13. Hummel, K.; Hanack, M. Liebigs Ann. Chem. 1971, 746, 211–213.
  14. Hanack, M.; Dehesch, T.; Hummel, K.; Nierth, A. Org. Synth., Coll. Vol. VI 1988, 324.
  15. Salaün, J. R.; Conia, J. M. J. Chem. Soc., Chem. Commun. 1971, 1579–1580.
  16. Salaün, J. R.; Champion, J.; Conia, J. M. Org. Synth., Coll. Vol. VI 1988, 320.
  17. Aue, D. H.; Meshishnek, M. J.; Shellhamer, D. F. Tetrahedron Lett. 1973, 4799–4802.
  18. Ogura, K.; Yamashita, M.; Suzuki, M.; Tsuchihashi, G. Tetrahedron Lett. 1974, 3653–3656.
  19. Stork, G.; Depezay, J. C.; d'Angelo, J. Tetrahedron Lett. 1975, 389–392.
  20. Hasan, F.; Rocek, J. J. Am. Chem. Soc. 1972, 94, 3181–3187.
  21. Hasan, F.; Rocek, J. J. Am. Chem. Soc. 1974, 96, 534–539.
  22. Wiberg, K. B.; Mukherjee, S. K. J. Am. Chem. Soc. 1974, 96, 6647–6651.

Chemical Abstracts Nomenclature (Collective Index Number);
(Registry Number)

oxalatochromium(III) complexes

potassium carbonate (584-08-7)

hydrochloric acid (7647-01-0)

ether (60-29-7)

sodium hydroxide (1310-73-2)

sodium bicarbonate (144-55-8)

1,3-dibromopropane (109-64-8)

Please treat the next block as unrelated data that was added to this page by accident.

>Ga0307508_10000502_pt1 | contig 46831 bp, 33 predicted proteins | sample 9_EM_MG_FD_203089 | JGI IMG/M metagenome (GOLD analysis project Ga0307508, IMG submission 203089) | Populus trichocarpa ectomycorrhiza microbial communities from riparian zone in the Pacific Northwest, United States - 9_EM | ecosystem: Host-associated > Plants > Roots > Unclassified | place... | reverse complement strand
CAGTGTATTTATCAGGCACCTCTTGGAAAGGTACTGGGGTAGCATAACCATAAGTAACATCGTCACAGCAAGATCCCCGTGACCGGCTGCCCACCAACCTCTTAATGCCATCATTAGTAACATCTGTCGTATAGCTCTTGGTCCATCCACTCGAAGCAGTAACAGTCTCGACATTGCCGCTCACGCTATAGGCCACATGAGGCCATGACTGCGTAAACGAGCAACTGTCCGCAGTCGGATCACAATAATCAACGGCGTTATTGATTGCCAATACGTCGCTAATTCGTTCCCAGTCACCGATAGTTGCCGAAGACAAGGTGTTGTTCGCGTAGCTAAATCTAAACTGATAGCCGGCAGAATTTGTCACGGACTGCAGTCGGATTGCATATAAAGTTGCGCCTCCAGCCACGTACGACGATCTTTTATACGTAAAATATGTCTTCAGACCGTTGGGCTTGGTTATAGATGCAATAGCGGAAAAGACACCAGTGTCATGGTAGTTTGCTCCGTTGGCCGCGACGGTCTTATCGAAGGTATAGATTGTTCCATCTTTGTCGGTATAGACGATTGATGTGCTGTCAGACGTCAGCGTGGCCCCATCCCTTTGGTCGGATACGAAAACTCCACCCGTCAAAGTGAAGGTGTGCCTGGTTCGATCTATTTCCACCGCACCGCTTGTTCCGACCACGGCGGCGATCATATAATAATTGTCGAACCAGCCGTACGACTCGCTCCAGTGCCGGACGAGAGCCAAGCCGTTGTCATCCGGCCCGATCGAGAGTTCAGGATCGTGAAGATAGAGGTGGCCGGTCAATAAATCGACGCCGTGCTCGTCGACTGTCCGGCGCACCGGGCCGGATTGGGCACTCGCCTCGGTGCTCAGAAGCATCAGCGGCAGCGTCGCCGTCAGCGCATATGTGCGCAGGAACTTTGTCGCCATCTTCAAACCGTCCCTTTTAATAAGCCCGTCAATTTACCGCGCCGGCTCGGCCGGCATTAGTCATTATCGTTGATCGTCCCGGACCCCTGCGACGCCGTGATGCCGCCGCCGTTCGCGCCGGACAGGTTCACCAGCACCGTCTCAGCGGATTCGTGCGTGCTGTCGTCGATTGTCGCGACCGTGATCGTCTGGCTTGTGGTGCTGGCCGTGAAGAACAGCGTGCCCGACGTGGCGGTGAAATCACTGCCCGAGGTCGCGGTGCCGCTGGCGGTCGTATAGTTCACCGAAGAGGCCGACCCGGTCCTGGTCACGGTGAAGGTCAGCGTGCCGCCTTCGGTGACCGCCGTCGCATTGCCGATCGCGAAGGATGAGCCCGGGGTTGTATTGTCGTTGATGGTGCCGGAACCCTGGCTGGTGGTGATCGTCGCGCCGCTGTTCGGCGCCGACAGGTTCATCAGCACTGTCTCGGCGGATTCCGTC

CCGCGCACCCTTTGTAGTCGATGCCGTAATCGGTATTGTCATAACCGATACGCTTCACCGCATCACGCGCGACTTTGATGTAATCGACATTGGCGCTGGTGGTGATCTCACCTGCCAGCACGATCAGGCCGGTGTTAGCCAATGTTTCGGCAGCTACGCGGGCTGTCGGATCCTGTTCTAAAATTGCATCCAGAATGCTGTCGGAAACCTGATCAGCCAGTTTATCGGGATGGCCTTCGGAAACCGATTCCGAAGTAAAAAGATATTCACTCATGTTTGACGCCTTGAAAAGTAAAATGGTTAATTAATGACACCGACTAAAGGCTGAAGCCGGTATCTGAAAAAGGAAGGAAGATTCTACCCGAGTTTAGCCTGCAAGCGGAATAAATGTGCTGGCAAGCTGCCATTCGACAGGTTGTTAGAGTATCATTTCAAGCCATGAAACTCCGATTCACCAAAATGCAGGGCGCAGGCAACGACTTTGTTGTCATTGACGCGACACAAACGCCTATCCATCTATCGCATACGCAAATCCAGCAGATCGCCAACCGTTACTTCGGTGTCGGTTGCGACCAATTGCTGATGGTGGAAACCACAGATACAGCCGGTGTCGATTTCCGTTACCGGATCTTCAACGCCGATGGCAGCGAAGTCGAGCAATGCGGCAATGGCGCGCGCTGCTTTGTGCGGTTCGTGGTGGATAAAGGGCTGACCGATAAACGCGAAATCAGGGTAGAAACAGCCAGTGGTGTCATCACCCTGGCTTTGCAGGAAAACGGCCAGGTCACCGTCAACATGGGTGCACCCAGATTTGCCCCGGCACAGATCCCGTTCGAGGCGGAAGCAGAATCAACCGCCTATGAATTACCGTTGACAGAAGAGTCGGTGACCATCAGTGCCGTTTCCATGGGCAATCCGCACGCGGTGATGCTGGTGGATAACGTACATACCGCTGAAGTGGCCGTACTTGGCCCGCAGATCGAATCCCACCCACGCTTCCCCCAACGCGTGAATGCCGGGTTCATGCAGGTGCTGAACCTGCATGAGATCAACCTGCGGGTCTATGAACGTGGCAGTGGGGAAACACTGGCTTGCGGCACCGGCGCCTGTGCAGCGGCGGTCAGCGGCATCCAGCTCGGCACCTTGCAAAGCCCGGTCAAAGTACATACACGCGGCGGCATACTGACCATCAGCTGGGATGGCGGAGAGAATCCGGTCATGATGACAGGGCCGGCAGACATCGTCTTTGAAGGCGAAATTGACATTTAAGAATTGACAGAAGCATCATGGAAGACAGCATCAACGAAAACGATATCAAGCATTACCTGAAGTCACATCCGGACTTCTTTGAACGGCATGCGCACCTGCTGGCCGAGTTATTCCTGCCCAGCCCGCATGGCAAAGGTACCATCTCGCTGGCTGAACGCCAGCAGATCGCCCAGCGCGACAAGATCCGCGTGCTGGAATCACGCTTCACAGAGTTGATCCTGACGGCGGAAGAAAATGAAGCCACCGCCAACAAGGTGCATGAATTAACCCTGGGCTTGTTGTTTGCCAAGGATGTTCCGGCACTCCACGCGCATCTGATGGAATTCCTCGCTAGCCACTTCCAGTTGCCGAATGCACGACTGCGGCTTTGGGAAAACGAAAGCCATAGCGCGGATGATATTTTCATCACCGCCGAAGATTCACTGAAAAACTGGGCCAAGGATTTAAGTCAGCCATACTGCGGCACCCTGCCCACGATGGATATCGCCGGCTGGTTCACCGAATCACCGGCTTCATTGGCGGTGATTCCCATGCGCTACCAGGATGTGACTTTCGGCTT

Oxalic acid (144-62-7)

carbon dioxide (124-38-9)

pyridine (110-86-1)

chromic acid (7738-94-5)

Ketene (463-51-4)

methylene chloride (75-09-2)

Pentaerythritol (115-77-5)

magnesium sulfate (7487-88-9)

chromium trioxide (1333-82-0)

Diazomethane (334-88-3)

oxalic acid dihydrate (6153-56-6)

Cyclobutanone (1191-95-3)

cyclopropyl carbinol (2516-33-8)

3-butene-1-ol (627-27-0)

Cyclobutanol (2919-23-5)

3-butyn-1-ol (927-74-2)

1,3-propanedithiol (109-80-8)

methylenecyclobutane (1120-56-5)

5,9-dithiaspiro[3.5]nonane (15077-16-4)

Methylenecyclopropane (6142-73-0)

Oxaspiropentane (157-41-5)


chromium (III)

4-hydroxybutyraldehyde (25714-71-0)

1-hydroxycyclobutane-1-carboxylic acid

methyl methylthiomethyl sulfoxide (33577-16-1)

4-chlorobutyraldehyde cyanohydrin

cyclobutanone cyanohydrin

chromium (VI)

chromium (IV)

cyclobutanone dimethyl dithioacetal S-oxide